The finance industry prevented £820 million of unauthorised fraud in the first half of 2019, up 14 per cent on the previous year, according to the latest figures from UK Finance. This is equivalent to £2 in every £3 of attempted unauthorised fraud being stopped, or £4.5 million of fraud being prevented a day.
Over the same period, £408 million was stolen by criminals through unauthorised card, remote banking and cheque fraud. In addition, £208 million was lost to authorised push payment (APP) fraud, where customers are tricked into authorising a payment to an account controlled by a criminal. The compromise of personal and financial data remains a significant driver behind fraud losses. Customer details are being stolen through data breaches at third parties outside the financial sector, while sophisticated “digital skimming” attacks are being used to steal card data when consumers are shopping online. Criminals also continue to use social engineering techniques to trick customers into divulging their personal information or transferring money.
Katy Worobec, Managing Director of Economic Crime at UK Finance, said: ‘Not only does fraud have a devastating impact on victims, the money stolen goes on to line the pockets of organised criminal gangs involved in drugs, arms and human trafficking. The finance industry is constantly investing in advanced security systems to protect customers from this threat, while helping law enforcement to apprehend and disrupt the criminals responsible.
‘A new voluntary code was introduced in May that has significantly improved consumer protections from authorised push payment fraud, with signatory firms committed to reimbursing victims providing they have met certain standards.
‘However, criminals are continuing to exploit vulnerabilities outside the financial sector to obtain customers’ data that is then used to commit fraud. We all have a responsibility to work together, including online retailers and social media companies, to beat the fraudsters and keep customers’ data secure.’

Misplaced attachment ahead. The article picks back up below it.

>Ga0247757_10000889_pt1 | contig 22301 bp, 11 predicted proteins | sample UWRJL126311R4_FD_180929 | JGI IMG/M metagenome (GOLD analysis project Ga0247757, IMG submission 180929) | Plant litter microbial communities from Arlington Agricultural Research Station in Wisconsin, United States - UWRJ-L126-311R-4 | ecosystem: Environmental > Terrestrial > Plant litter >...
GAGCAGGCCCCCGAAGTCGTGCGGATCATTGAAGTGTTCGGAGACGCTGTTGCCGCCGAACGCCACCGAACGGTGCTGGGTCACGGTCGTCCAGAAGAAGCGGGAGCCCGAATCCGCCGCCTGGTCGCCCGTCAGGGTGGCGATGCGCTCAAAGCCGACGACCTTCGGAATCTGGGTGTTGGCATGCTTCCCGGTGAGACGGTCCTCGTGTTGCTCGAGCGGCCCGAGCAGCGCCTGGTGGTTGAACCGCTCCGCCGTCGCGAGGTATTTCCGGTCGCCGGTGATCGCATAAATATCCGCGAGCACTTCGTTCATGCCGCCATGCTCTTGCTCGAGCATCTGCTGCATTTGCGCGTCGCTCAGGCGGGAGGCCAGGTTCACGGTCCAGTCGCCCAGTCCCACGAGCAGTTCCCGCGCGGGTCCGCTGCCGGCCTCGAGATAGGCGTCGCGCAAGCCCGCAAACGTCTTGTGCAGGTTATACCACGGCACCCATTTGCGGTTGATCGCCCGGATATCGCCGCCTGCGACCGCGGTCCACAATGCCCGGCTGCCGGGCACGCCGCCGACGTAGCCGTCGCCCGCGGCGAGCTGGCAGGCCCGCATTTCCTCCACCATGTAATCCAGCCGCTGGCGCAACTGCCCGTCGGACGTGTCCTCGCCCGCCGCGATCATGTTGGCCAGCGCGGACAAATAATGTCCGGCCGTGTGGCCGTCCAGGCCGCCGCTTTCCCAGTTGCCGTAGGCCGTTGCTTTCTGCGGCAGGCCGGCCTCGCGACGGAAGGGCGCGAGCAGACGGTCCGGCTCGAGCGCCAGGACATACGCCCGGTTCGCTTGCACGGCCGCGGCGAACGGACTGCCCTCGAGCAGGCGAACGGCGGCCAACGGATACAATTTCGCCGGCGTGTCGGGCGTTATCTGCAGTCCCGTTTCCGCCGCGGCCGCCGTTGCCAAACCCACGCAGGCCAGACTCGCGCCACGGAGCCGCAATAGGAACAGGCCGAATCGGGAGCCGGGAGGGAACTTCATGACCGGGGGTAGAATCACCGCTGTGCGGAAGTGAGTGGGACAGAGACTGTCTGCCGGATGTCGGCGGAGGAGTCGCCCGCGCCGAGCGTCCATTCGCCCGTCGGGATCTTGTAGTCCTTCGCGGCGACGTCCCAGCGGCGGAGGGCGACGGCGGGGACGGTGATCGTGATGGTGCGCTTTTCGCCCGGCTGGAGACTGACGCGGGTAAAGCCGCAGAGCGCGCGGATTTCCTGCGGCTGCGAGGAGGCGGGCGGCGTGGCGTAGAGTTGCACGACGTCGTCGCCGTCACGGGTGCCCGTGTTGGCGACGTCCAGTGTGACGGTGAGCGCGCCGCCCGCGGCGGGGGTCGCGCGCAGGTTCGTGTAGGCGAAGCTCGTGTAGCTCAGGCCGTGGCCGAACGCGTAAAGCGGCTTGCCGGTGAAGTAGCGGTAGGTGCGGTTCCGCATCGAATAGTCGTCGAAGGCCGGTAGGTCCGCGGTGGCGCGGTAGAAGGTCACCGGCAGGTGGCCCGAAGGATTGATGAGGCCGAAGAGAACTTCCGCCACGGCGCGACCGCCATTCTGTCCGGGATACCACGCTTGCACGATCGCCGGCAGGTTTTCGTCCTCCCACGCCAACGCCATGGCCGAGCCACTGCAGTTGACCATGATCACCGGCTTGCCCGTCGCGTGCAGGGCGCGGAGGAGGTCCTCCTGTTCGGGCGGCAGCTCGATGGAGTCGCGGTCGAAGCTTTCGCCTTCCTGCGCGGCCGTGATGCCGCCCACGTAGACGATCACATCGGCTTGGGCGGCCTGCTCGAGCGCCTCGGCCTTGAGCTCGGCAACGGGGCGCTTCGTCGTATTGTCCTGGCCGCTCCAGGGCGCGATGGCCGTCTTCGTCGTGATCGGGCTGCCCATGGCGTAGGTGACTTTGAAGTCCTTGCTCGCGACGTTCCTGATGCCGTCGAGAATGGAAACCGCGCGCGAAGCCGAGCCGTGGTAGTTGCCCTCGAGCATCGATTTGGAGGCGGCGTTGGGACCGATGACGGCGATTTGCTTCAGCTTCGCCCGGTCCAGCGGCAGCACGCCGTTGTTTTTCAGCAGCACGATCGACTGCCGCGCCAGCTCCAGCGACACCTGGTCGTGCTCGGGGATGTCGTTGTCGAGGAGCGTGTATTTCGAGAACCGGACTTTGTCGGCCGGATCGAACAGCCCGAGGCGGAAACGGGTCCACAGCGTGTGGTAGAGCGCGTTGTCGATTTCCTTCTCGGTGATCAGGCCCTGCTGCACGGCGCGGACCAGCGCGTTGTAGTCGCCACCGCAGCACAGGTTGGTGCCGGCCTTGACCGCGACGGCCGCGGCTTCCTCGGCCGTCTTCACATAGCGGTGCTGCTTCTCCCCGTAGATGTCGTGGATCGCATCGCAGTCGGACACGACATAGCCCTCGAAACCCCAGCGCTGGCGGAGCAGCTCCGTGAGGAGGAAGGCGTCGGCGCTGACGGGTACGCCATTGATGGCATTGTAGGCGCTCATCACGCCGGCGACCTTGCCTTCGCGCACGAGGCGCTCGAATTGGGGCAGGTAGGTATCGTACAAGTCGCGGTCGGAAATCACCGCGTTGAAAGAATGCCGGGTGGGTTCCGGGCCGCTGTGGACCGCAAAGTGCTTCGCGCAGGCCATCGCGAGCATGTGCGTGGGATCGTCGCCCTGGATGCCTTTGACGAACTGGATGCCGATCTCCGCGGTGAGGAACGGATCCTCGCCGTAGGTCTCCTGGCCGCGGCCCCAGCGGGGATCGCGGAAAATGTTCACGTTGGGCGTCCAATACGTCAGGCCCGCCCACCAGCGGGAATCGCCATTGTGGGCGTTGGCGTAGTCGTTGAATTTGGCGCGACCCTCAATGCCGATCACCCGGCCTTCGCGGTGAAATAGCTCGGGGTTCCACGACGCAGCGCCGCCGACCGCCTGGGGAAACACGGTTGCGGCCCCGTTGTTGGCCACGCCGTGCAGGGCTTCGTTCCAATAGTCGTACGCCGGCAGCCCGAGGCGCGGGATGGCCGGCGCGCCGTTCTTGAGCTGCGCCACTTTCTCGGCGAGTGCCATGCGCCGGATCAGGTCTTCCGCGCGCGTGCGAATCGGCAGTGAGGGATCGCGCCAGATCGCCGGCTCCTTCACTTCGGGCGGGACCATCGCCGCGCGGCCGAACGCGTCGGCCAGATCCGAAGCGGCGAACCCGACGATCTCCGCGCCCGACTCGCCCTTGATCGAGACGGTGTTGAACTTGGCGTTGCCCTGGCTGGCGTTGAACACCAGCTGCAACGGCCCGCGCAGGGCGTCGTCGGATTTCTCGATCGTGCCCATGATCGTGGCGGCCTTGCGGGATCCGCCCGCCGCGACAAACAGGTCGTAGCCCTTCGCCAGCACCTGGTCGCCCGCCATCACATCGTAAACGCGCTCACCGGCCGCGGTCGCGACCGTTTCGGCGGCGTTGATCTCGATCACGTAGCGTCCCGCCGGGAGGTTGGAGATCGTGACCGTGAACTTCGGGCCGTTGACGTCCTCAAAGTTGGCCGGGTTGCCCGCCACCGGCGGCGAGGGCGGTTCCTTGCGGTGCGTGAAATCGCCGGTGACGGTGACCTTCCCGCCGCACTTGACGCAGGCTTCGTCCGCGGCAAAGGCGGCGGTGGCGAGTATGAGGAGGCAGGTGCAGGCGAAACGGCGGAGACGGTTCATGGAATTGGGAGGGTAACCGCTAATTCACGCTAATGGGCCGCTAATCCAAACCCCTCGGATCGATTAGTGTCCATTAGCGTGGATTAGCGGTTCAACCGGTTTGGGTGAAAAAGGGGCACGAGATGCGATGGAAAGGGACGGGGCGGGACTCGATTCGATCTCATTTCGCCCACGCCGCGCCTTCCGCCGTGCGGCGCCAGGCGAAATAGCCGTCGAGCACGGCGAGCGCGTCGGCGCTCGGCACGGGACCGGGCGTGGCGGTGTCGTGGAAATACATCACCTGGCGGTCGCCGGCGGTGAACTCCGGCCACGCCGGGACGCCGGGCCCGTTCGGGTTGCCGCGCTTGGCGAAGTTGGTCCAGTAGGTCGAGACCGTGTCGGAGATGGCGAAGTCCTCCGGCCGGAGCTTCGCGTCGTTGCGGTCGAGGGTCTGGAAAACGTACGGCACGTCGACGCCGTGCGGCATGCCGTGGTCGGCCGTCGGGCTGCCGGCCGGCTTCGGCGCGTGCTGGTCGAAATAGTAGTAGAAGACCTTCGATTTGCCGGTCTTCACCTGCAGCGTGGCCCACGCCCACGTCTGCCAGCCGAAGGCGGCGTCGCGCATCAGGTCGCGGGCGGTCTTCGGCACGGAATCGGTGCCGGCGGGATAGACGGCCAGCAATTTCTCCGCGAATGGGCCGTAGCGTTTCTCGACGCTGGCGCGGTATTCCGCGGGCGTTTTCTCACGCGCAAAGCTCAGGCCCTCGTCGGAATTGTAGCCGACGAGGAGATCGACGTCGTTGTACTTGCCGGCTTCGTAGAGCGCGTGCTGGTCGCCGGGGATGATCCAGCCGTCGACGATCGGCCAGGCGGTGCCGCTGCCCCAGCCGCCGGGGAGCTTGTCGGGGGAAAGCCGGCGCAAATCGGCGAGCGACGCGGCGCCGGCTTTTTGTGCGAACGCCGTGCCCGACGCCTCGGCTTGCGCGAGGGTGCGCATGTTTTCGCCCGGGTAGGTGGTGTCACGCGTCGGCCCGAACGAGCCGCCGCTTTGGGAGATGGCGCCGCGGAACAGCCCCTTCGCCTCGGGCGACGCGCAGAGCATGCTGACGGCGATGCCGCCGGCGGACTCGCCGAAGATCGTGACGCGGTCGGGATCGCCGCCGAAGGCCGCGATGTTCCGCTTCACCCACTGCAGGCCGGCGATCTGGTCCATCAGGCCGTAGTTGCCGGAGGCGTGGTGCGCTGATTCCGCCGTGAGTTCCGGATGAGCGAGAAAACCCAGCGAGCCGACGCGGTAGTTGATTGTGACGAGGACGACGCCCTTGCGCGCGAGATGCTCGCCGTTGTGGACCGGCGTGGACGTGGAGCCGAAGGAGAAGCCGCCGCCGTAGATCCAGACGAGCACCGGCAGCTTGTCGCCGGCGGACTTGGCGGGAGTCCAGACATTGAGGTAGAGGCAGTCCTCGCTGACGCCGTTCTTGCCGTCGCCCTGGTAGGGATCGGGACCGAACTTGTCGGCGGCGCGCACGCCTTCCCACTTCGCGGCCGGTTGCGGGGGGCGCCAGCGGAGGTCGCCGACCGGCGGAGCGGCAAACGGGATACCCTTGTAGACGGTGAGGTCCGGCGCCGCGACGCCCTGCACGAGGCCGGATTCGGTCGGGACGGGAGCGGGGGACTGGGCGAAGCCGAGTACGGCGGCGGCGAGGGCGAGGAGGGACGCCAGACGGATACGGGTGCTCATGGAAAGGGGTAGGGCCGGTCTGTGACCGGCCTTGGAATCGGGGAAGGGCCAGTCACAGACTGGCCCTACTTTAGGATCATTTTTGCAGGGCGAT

The data published by UK Finance covers both unauthorised and authorised fraud. But what are these?
In an unauthorised fraudulent transaction, the account holder themselves does not provide authorisation for the payment to proceed and the transaction is carried out by a third-party. Customers are legally protected against losses caused by unauthorised fraud. Industry research indicates that customers are fully refunded in over 98 per cent of unauthorised fraud cases. Total losses due to unauthorised fraud across payment cards, remote banking and cheques in the first half of 2019 were £408 million. This is an increase of two per cent compared to the first half of 2018, but a fall of £36 million compared to the second half of 2018.
Authorised push payment fraud
Authorised push payment (APP) fraud occurs when a customer is duped into authorising a payment to another account which is controlled by a criminal.
The APP fraud data for the first half of 2019 shows a total of £208 million was lost to APP fraud, split between personal (£147 million) and business (£61 million) accounts but financial providers were able to return a total of £39.3 million of the losses to victims, split between personal (£25.6 million) and business (£13.6 million) accounts.
Investment scams accounted for the largest proportion of losses amongst personal customers, with £41 million lost to this type of fraud, or over £12,200 per case. Purchase scams remained the most prevalent form of APP fraud, accounting for almost two in three (65 per cent) of all cases targeting personal customers.
UK Finance is urging customers to follow the advice of the Take Five to Stop Fraud campaign, and remember that criminals are experts at impersonating people, organisations and the police. Your bank or police will never contact you out of the blue to ask for your PIN, full password or to move money to another account. Their advice is:
- Stop: Taking a moment to stop and think before parting with your money or information could keep you safe.
- Challenge: Could it be fake? It’s ok to reject, refuse or ignore any requests. Only criminals will try to rush or panic you.
- Protect: Contact your bank immediately if you think you’ve fallen for a scam and report it to Action Fraud.